Convention Center-Adjacent Hotels Set To Open Next Year Face Uncertain Landscape
At the northeast corner of Figueroa and Pico in Downtown Los Angeles, an exterior elevator runs up and down between floors of the under-construction Fig + Pico hotel as workers wearing hard hats move around the site. The glassy, Gensler-designed, 37-story hotel shares the intersection with the Staples Center and the Los Angeles Convention Center.
Though the project only got about three months into construction before the city of Los Angeles locked down due to the coronavirus pandemic, developer Lightstone avoided major negative impacts to the building of the hotel. But the property will be coming on the scene in Downtown as there is much uncertainty around when business travelers and conventions will bounce back to pre-pandemic levels.
Lightstone President Mitchell Hochberg is looking on the bright side.
“I’m happy that we’re not opening this year,” Hochberg told Bisnow.
In addition to developing the LA property, Lightstone will oversee food and beverage with a partner. Marriott will manage the hotels.
Early impacts of the pandemic didn’t hit the project hard, Hochberg said. Los Angeles didn’t halt construction when the pandemic hit like many other cities did, so work on the Fig + Pico property was able to continue with coronavirus protocols in place.
Since construction was just beginning, much of the work was outdoors and in the open air. And the reduced traffic in Downtown made it easier for deliveries to be made, concrete to get poured and roads to be closed as needed, all of which would normally be a challenge.
But there are more challenges ahead. While leisure travel is bouncing back, business travel and local conventions aren't seeing the same rebounds. Revenue from business travel in LA is down 72%, representing a decrease of over $1.9B compared to 2019’s total revenue, according to the American Hotel and Lodging Association and Kalibri Labs. The AHLA isn’t projecting business travel to return to pre-pandemic levels until 2024.
Before it was even developed, the hotel received a tax rebate deal from the city in the interest of creating more hotel rooms around the convention center. The lack of hotel rooms within walking distance of the convention center, especially compared to what was available around San Diego or San Francisco’s convention centers, was hampering the center’s ability to lock in larger events, consultants and city officials said.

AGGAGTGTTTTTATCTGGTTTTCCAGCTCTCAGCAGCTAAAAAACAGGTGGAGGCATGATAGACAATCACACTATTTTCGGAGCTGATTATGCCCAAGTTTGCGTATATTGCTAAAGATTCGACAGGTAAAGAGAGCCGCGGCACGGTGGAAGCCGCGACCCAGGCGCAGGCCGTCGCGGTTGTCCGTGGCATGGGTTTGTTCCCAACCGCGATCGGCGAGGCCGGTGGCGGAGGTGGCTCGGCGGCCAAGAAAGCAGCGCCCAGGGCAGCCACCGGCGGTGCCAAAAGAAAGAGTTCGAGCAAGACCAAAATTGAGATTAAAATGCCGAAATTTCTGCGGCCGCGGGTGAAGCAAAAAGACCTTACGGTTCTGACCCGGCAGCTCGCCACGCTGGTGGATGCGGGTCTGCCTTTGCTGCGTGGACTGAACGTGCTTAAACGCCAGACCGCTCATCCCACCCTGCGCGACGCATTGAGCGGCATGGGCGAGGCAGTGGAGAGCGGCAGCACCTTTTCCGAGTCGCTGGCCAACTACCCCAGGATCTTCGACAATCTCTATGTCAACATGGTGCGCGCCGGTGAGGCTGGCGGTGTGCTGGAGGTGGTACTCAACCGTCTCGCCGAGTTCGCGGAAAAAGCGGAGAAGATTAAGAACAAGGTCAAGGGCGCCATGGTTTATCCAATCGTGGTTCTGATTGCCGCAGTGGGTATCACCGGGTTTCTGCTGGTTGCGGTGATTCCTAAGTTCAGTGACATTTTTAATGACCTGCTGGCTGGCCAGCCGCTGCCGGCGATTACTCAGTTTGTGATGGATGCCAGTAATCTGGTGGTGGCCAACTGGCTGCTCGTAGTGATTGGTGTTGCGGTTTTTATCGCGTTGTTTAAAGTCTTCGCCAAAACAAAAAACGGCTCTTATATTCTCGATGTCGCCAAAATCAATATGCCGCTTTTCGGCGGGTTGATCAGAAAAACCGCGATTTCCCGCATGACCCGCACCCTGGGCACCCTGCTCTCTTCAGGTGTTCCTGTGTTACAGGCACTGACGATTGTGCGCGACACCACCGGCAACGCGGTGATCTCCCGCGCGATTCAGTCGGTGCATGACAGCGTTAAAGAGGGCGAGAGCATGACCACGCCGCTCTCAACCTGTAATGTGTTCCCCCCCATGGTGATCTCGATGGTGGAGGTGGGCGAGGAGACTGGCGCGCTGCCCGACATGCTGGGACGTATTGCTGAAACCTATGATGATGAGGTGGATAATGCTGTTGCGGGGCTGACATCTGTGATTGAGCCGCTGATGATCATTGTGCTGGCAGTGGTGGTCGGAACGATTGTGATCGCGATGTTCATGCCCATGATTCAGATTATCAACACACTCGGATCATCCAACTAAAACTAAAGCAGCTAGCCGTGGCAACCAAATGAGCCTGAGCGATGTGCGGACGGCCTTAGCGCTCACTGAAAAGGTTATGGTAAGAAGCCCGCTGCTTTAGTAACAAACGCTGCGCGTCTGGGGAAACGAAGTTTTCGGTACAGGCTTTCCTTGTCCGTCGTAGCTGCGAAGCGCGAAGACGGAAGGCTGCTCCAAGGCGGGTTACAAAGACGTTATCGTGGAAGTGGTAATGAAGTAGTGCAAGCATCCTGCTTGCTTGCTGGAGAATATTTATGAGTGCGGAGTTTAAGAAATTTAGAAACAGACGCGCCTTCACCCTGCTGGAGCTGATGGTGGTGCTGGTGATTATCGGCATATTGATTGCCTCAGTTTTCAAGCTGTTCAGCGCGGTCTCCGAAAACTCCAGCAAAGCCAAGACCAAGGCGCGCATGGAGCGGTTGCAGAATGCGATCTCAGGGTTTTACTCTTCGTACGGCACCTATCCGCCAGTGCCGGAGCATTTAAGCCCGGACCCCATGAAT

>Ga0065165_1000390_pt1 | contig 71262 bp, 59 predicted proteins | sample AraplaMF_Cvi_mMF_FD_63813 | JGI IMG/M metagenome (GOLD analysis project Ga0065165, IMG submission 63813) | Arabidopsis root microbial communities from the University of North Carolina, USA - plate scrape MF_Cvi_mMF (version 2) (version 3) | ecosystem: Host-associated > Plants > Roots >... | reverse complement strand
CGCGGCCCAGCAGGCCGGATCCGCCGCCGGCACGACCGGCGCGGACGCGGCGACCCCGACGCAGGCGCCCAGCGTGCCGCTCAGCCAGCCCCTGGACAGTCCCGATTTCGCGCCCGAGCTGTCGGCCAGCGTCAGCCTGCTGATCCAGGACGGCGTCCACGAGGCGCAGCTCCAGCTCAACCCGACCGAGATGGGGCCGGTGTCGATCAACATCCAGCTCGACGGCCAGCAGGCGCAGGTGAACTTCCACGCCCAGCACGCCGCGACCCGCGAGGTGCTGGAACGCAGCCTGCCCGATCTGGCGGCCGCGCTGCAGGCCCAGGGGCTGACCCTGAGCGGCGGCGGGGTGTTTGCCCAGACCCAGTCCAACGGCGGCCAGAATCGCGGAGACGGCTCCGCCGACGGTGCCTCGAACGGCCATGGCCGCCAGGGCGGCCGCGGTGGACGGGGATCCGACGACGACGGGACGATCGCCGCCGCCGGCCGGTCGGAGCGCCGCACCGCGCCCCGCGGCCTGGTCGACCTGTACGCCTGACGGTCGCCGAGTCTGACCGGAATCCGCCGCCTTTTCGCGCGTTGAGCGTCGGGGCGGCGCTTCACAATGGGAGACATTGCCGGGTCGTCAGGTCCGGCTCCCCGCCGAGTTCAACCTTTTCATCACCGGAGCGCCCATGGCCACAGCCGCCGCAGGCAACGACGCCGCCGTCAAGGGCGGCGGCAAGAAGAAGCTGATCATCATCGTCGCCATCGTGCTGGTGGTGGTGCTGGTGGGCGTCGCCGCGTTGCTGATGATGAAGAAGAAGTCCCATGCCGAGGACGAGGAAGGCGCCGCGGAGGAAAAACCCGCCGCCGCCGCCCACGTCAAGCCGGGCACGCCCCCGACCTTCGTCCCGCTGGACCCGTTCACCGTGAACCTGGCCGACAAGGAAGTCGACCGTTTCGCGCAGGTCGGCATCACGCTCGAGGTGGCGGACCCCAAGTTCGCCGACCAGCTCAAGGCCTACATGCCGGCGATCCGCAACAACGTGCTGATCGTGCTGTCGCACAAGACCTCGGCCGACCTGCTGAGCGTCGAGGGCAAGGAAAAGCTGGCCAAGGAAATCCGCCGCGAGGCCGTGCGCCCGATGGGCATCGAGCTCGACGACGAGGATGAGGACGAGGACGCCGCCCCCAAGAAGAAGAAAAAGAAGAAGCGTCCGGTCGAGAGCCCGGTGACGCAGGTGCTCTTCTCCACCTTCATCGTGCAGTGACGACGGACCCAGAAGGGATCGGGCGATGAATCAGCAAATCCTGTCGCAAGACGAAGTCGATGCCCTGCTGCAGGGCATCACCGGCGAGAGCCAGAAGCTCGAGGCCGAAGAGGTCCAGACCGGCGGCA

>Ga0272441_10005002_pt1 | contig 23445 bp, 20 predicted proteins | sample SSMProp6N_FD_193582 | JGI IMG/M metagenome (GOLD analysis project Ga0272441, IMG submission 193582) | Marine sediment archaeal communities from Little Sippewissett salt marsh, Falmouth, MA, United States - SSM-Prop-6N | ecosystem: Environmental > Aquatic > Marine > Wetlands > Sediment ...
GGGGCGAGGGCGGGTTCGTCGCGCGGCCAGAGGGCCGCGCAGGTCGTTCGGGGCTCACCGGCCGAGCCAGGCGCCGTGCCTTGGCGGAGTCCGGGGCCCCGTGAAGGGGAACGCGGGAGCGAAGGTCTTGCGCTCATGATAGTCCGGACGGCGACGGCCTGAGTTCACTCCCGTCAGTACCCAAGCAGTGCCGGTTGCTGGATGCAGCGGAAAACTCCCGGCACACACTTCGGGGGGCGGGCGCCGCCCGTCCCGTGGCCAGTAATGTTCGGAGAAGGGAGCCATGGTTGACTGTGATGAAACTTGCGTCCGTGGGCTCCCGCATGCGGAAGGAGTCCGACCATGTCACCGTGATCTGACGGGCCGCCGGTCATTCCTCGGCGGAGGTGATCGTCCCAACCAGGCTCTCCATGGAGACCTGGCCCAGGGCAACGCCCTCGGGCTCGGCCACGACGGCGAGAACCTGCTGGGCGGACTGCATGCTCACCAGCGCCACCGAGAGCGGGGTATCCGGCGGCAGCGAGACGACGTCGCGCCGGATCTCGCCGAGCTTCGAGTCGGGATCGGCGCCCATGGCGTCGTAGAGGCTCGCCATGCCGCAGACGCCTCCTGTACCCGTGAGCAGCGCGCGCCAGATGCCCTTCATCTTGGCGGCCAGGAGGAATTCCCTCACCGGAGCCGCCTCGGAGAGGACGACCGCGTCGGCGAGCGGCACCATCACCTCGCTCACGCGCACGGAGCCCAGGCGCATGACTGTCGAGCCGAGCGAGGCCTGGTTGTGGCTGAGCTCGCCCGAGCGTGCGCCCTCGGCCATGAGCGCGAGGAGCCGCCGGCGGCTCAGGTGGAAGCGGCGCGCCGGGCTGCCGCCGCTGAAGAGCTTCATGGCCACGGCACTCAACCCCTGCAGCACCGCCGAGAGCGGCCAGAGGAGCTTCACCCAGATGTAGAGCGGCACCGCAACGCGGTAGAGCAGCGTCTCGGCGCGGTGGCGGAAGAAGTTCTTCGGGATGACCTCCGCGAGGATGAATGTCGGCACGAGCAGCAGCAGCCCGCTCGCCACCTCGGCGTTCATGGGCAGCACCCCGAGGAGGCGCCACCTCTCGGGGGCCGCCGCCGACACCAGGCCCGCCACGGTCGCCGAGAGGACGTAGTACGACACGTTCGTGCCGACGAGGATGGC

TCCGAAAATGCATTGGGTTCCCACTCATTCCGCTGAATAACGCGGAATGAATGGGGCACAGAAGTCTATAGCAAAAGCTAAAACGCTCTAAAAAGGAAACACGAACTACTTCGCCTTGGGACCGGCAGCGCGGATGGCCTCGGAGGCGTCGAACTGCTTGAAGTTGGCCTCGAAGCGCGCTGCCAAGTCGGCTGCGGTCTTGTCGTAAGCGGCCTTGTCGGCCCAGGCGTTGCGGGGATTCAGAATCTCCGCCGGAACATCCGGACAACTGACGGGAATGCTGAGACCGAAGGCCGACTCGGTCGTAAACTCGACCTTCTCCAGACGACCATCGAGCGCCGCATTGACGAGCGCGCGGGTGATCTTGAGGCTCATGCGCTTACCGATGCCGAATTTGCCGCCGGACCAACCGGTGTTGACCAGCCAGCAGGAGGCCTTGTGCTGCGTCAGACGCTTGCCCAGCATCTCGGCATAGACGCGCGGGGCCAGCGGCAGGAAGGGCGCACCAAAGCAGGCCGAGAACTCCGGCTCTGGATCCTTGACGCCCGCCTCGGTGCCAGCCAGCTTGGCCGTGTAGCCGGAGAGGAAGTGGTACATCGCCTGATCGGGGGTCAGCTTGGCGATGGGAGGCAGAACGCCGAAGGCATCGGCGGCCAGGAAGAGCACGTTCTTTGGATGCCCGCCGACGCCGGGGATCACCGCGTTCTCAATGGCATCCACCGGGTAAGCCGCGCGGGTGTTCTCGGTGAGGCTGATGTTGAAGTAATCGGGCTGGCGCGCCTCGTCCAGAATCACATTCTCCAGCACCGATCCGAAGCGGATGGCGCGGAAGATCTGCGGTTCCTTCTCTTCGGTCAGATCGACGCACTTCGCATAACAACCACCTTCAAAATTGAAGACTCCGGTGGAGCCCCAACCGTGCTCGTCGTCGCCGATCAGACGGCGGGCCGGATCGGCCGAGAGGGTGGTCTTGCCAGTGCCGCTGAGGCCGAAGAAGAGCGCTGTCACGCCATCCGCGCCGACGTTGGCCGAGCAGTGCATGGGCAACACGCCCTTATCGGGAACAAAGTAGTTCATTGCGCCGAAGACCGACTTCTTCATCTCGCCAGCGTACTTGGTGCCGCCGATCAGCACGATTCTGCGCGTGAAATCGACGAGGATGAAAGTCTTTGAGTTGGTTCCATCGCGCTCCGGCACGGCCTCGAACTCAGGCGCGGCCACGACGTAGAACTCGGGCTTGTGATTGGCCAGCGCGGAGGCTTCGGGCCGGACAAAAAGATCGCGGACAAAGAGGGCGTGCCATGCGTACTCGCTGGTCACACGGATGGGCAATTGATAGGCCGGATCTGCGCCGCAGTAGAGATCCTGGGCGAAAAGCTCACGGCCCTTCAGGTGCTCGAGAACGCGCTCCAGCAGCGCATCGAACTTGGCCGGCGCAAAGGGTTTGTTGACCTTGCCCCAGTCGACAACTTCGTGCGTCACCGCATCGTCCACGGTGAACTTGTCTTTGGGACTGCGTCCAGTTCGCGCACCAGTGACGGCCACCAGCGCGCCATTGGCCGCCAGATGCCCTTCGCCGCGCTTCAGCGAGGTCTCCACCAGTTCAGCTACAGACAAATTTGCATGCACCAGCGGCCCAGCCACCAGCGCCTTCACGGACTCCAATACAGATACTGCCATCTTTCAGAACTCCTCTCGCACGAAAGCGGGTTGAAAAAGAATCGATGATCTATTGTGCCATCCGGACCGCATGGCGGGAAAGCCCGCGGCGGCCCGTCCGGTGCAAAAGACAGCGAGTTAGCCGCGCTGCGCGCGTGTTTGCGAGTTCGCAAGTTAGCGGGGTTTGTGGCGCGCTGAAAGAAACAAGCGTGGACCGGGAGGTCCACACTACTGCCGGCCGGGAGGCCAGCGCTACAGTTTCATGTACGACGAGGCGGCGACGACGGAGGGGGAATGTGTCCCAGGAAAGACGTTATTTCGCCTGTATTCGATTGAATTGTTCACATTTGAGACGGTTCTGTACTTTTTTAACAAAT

Tax rebates have often been used to help close reported funding gaps in Downtown hotel projects, including the Wilshire Grand Center and the LA Live Marriott and Ritz-Carlton. Hochberg said the Fig + Pico project wouldn't have been financially feasible without the rebate.
Unsurprisingly, the convention center was deeply impacted by the pandemic. Seventeen of the 20 citywide convention events planned for 2020 canceled, according to a September presentation from the Los Angeles Tourism & Convention Board. So far this year, 14 of the 20 previously booked citywide convention events canceled. For 2022, two previously planned events have pulled the plug, but there are 20 still forging ahead and 22 events booked for 2023.
Hochberg said he thinks that the hotels are likely to do well until those other drivers rebound fully because both hotels have a broad appeal.
JLL Executive Vice President of Capital Markets Tony Muscio, who works on investments sales of hotels, said the location in Downtown will have a broad appeal, whether to travelers for business or conventions or leisure. Although both brands, AC and Moxy, are owned by Marriott, the Moxy brand is kind of the best of both worlds, bringing the reliability and consistency of big-name hotel like Mariott but with an independent boutique feel, Muscio said.
“You have a different traveler during the week and you have a different traveler on the weekend. So these properties, they're kind of going to be there for everyone,” Muscio said.
The tower will also hold 13 different food and beverage venues, including bars, clubs and restaurants. Lightstone's soon-to-be-announced joint venture partner in the food and beverage management is “a well-known food and beverage operator in Los Angeles,” Hochberg said.
The tower’s guest rooms and lobbies are designed by Yabu Pushelberg, which also worked on Moxy Times Square and Moxy Chelsea in New York, both Lightstone properties.
Hochberg said that the project already planned to have a number of outdoor spaces in the form of restaurants and bars that were planned in the pre-pandemic design, but that will have an even greater appeal now. Both hotels were also planned with features such as self-check-in, which allow for guests to have more control over how much they interact with other people.
Although he predicted that the hotels can weather the slow return of business and convention travel, Hochberg says that their return, as well as the return of throngs of visitors to games and events at Staples Center, will ultimately be vital to the projects and a big driver of the business for the hotels.
“Clearly, long term, they’re going to need that for the hotels to be successful,” Hochberg said.